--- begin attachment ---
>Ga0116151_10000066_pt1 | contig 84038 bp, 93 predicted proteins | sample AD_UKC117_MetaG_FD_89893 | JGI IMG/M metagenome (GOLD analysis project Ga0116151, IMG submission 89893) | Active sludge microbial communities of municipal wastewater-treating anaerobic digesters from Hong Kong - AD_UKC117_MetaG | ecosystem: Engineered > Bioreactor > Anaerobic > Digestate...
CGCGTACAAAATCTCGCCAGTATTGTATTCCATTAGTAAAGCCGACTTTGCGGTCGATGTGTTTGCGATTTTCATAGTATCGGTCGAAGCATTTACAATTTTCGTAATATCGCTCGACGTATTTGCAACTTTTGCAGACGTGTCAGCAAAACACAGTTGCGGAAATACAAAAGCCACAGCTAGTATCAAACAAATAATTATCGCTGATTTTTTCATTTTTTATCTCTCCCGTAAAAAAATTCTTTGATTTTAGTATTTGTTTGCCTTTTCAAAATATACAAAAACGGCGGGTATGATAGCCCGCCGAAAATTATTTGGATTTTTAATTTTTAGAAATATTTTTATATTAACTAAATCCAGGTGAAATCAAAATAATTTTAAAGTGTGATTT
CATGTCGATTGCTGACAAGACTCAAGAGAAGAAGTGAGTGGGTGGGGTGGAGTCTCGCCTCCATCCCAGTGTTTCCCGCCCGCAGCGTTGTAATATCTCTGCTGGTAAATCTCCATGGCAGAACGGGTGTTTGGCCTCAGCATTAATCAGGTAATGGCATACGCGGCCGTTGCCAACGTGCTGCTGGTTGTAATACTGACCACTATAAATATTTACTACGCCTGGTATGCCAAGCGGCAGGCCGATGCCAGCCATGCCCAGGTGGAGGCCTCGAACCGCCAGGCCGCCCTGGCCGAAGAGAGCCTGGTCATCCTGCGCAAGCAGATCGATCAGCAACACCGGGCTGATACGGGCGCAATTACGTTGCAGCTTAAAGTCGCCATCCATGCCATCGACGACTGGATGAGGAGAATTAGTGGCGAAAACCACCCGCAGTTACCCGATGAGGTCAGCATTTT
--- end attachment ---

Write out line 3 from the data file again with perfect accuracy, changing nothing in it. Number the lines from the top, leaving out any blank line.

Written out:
CATGTCGATTGCTGACAAGACTCAAGAGAAGAAGTGAGTGGGTGGGGTGGAGTCTCGCCTCCATCCCAGTGTTTCCCGCCCGCAGCGTTGTAATATCTCTGCTGGTAAATCTCCATGGCAGAACGGGTGTTTGGCCTCAGCATTAATCAGGTAATGGCATACGCGGCCGTTGCCAACGTGCTGCTGGTTGTAATACTGACCACTATAAATATTTACTACGCCTGGTATGCCAAGCGGCAGGCCGATGCCAGCCATGCCCAGGTGGAGGCCTCGAACCGCCAGGCCGCCCTGGCCGAAGAGAGCCTGGTCATCCTGCGCAAGCAGATCGATCAGCAACACCGGGCTGATACGGGCGCAATTACGTTGCAGCTTAAAGTCGCCATCCATGCCATCGACGACTGGATGAGGAGAATTAGTGGCGAAAACCACCCGCAGTTACCCGATGAGGTCAGCATTTT